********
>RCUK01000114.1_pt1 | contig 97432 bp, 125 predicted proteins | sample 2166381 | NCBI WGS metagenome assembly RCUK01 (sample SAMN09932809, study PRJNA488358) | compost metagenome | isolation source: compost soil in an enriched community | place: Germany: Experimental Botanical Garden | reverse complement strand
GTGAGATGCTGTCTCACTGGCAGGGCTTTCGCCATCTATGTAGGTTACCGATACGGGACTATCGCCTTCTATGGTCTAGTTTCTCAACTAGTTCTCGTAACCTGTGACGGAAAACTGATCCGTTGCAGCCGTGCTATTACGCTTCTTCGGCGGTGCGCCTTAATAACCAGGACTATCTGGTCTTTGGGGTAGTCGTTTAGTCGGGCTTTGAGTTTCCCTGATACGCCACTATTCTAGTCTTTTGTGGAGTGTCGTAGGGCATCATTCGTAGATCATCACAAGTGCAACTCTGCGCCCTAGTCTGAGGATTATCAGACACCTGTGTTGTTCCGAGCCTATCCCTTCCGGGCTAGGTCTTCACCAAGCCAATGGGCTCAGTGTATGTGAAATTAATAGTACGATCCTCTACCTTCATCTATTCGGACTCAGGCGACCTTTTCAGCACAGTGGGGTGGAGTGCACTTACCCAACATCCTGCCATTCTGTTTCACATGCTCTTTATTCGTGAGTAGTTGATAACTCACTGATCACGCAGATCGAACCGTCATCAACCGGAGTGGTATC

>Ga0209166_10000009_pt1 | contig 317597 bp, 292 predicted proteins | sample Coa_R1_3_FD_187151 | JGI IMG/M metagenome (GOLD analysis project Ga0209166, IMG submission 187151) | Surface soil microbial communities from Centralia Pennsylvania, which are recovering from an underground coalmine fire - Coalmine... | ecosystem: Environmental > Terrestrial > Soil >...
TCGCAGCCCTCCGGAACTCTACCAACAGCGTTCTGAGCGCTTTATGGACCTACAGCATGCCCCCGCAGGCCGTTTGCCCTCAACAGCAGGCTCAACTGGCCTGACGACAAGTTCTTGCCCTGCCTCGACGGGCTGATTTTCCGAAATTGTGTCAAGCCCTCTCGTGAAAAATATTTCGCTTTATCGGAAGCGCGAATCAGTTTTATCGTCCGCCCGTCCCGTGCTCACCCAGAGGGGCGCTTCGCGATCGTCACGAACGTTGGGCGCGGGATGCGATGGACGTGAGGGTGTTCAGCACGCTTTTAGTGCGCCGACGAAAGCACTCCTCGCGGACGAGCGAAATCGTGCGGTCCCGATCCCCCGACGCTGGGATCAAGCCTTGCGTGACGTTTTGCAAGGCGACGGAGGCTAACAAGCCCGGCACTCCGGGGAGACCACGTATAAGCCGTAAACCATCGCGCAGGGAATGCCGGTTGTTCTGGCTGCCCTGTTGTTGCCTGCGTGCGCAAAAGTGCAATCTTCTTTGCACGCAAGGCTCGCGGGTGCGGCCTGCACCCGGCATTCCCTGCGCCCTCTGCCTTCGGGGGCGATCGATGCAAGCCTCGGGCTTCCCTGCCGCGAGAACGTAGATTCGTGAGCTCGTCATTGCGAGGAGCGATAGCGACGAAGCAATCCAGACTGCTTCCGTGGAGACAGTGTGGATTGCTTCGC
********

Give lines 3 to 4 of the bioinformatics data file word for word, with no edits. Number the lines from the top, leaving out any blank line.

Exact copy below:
>Ga0209166_10000009_pt1 | contig 317597 bp, 292 predicted proteins | sample Coa_R1_3_FD_187151 | JGI IMG/M metagenome (GOLD analysis project Ga0209166, IMG submission 187151) | Surface soil microbial communities from Centralia Pennsylvania, which are recovering from an underground coalmine fire - Coalmine... | ecosystem: Environmental > Terrestrial > Soil >...
TCGCAGCCCTCCGGAACTCTACCAACAGCGTTCTGAGCGCTTTATGGACCTACAGCATGCCCCCGCAGGCCGTTTGCCCTCAACAGCAGGCTCAACTGGCCTGACGACAAGTTCTTGCCCTGCCTCGACGGGCTGATTTTCCGAAATTGTGTCAAGCCCTCTCGTGAAAAATATTTCGCTTTATCGGAAGCGCGAATCAGTTTTATCGTCCGCCCGTCCCGTGCTCACCCAGAGGGGCGCTTCGCGATCGTCACGAACGTTGGGCGCGGGATGCGATGGACGTGAGGGTGTTCAGCACGCTTTTAGTGCGCCGACGAAAGCACTCCTCGCGGACGAGCGAAATCGTGCGGTCCCGATCCCCCGACGCTGGGATCAAGCCTTGCGTGACGTTTTGCAAGGCGACGGAGGCTAACAAGCCCGGCACTCCGGGGAGACCACGTATAAGCCGTAAACCATCGCGCAGGGAATGCCGGTTGTTCTGGCTGCCCTGTTGTTGCCTGCGTGCGCAAAAGTGCAATCTTCTTTGCACGCAAGGCTCGCGGGTGCGGCCTGCACCCGGCATTCCCTGCGCCCTCTGCCTTCGGGGGCGATCGATGCAAGCCTCGGGCTTCCCTGCCGCGAGAACGTAGATTCGTGAGCTCGTCATTGCGAGGAGCGATAGCGACGAAGCAATCCAGACTGCTTCCGTGGAGACAGTGTGGATTGCTTCGC